As the COVID-19 pandemic rages on and owners and residents of affordable housing await additional federal support to help weather the storm, the difficulties of our current moment are impossible to ignore. Families struggle to make ends meet amidst lay-offs and reduced work hours. Many are being forced to make decisions between paying their rent, keeping their lights on, and feeding their families. At the same time, owners and operators of affordable rental housing communities are doing their best to keep up with mortgage payments, keep staff on the payroll and keep properties well-maintained, while experiencing a significant loss of revenue from families unable to make rent payments coupled with a loss of fees from new projects being delayed.
The field of resident services exists to navigate the space between resident needs and what developers and property managers require in order to operate successful properties. Resident services coordinators can improve resident health and well-being, reduce evictions, and even reduce property operating costs—helping to create the safe and well-maintained communities that benefit residents and owners alike.
In times of crisis, particularly if operating cash is tight, an owner might be tempted to eliminate or redirect any resident services, instead prioritizing rent collection. This shortsighted move might make sense on paper, but it fails to account for the ways resident services coordinators can keep communities afloat in the long term.
How does this work? It starts with design: good resident services programs work with families to develop the programs and services offered, rather than dictating to them what they need. When residents are part of the planning and development process, they are more likely to be engaged and invested in the programs themselves.
Resident-driven programs are better able to adapt during extraordinary times. In response to Covid-19, service providers like us are asking ourselves one central question: What can we be doing to help families feel stable enough so that paying rent is not a worry to put off until tomorrow, but something residents are able and willing to do today?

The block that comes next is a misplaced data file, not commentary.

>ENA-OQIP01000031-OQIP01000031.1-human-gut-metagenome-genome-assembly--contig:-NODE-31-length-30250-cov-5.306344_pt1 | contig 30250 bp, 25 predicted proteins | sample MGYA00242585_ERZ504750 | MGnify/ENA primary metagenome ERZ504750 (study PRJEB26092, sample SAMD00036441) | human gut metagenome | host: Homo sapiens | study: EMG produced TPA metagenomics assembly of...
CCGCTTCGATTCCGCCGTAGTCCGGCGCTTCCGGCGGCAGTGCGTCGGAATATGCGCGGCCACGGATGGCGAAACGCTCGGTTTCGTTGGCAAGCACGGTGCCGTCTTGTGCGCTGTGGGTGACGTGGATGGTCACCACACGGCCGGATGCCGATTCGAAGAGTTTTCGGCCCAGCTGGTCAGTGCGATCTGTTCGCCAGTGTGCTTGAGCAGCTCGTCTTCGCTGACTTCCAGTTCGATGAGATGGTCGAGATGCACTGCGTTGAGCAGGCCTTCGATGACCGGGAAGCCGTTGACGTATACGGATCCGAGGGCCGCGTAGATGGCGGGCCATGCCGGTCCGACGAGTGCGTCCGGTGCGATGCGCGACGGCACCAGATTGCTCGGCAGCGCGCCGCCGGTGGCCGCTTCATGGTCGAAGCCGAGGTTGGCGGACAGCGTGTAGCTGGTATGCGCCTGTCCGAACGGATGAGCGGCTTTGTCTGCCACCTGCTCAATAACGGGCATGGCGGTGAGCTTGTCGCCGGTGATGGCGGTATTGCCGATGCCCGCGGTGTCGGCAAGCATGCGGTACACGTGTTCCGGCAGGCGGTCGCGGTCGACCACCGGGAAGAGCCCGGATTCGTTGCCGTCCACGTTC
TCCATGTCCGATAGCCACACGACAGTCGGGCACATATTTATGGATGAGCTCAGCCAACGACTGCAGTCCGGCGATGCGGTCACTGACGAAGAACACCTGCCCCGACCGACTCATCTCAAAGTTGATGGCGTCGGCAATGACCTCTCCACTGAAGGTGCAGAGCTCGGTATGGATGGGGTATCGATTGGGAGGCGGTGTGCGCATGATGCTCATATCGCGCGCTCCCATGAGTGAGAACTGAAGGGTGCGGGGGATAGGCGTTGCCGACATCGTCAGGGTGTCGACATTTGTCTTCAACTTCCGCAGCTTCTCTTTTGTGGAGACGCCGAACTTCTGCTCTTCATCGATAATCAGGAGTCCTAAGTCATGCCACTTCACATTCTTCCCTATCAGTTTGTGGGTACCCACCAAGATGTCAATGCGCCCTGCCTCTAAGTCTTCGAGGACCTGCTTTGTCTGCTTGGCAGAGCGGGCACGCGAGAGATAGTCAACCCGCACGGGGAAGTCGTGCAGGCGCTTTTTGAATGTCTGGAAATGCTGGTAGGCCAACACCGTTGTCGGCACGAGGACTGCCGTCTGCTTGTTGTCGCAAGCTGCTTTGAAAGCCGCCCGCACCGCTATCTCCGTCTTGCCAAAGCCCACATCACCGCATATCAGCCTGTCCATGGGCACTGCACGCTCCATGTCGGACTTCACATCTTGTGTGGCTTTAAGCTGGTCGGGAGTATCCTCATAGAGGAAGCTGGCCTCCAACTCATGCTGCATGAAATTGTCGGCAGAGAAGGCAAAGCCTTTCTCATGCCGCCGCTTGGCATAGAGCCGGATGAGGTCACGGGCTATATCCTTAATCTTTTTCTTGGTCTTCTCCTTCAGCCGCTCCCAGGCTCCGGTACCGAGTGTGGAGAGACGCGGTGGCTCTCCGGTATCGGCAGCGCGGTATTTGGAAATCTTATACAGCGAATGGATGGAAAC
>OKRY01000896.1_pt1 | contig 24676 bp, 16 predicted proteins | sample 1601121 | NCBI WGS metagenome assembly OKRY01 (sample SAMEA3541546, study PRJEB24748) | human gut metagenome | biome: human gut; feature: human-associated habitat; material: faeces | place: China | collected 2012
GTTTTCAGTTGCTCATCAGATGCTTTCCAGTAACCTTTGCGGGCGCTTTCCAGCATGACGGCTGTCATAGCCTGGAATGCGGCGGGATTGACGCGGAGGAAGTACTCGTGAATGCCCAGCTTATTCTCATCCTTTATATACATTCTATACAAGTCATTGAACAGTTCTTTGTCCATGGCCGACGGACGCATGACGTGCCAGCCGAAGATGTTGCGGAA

In the three states in which Springboard to Opportunities operates, we radically redesigned our work to answer that question. This summer, Springboard has delivered over 5,000 boxes of food to families and brought 9,000 meals on site through feeding partners to children in need in our communities. We have been helping those who have lost work or hours apply for unemployment benefits and identify local resources to help with rent and utility payments. We have raised funds to provide direct cash disbursements aimed at filling immediate needs. We bulked up our Community Care Closets with cleaning supplies, housing goods, and diapers and baby items to distribute to families as needs arose. We are checking in with families as they make decisions about the upcoming school year and are asking them directly how we can be supportive in terms of virtual learning and finding support from other parents in their community. We are researching and trying out new programs around mental health and self-care, particularly to support single mothers.
All of these programs and services grew out of conversations and relationships. As soon as schools started closing and social distancing measures were put in place, Springboard staff started calling residents, not to check on their ability to pay rent, but just to see how they were doing and what they needed. They told us they needed food and education programs to help with their children and support navigating the complicated resources and new policies that seemed to be changing daily. They told us they did not have money for basic needs and the necessities to keep their families safe. They told us they needed resources to help with rent. These conversations happened organically because of the relationships. So those are the things we prioritized and brought to them. We knew it was our job as an organization to adjust to the needs of families, not the other way around.
And in the midst of all these other things, we used our relationships and the trust we had built with residents to explain why the eviction moratorium was not a good reason to not pay rent. We created guides and resources to explain why rent payments are important and what those payments do for the community. We found community organizations and national partnerships that provided residents with cash and resources to help with rent and utility payments for residents who needed it most. We encouraged them to talk with management as soon as possible to create payment plans and report income losses, so that everyone was prepared on the front end and knew what to expect in the coming months. Many residents who reported income losses to management were able to have their monthly rent payments reduced.
The truth is none of us know when the pandemic is going to end and even when it does, there will be no returning to what we once understood as normal. All of us will continue to feel the trauma and anxiety of this time, and for families in low-income housing, who in many ways have been hit the hardest by all the consequences of COVID-19, the effects will be serious and long-lasting. But if we can utilize resident services to build strong, trusting relationships and understand what residents truly need, not only can those needs be met, but residents will have the stability and trust necessary to also pay rent and utilities and property owners and operators will be able to maintain safer and healthier communities for everyone.
Aisha Nyandoro serves as CEO of Springboard to Opportunities. Michelle Whetten serves as vice president and Gulf Coast market leader of Enterprise Community Partners and board chair of Springboard to Opportunities.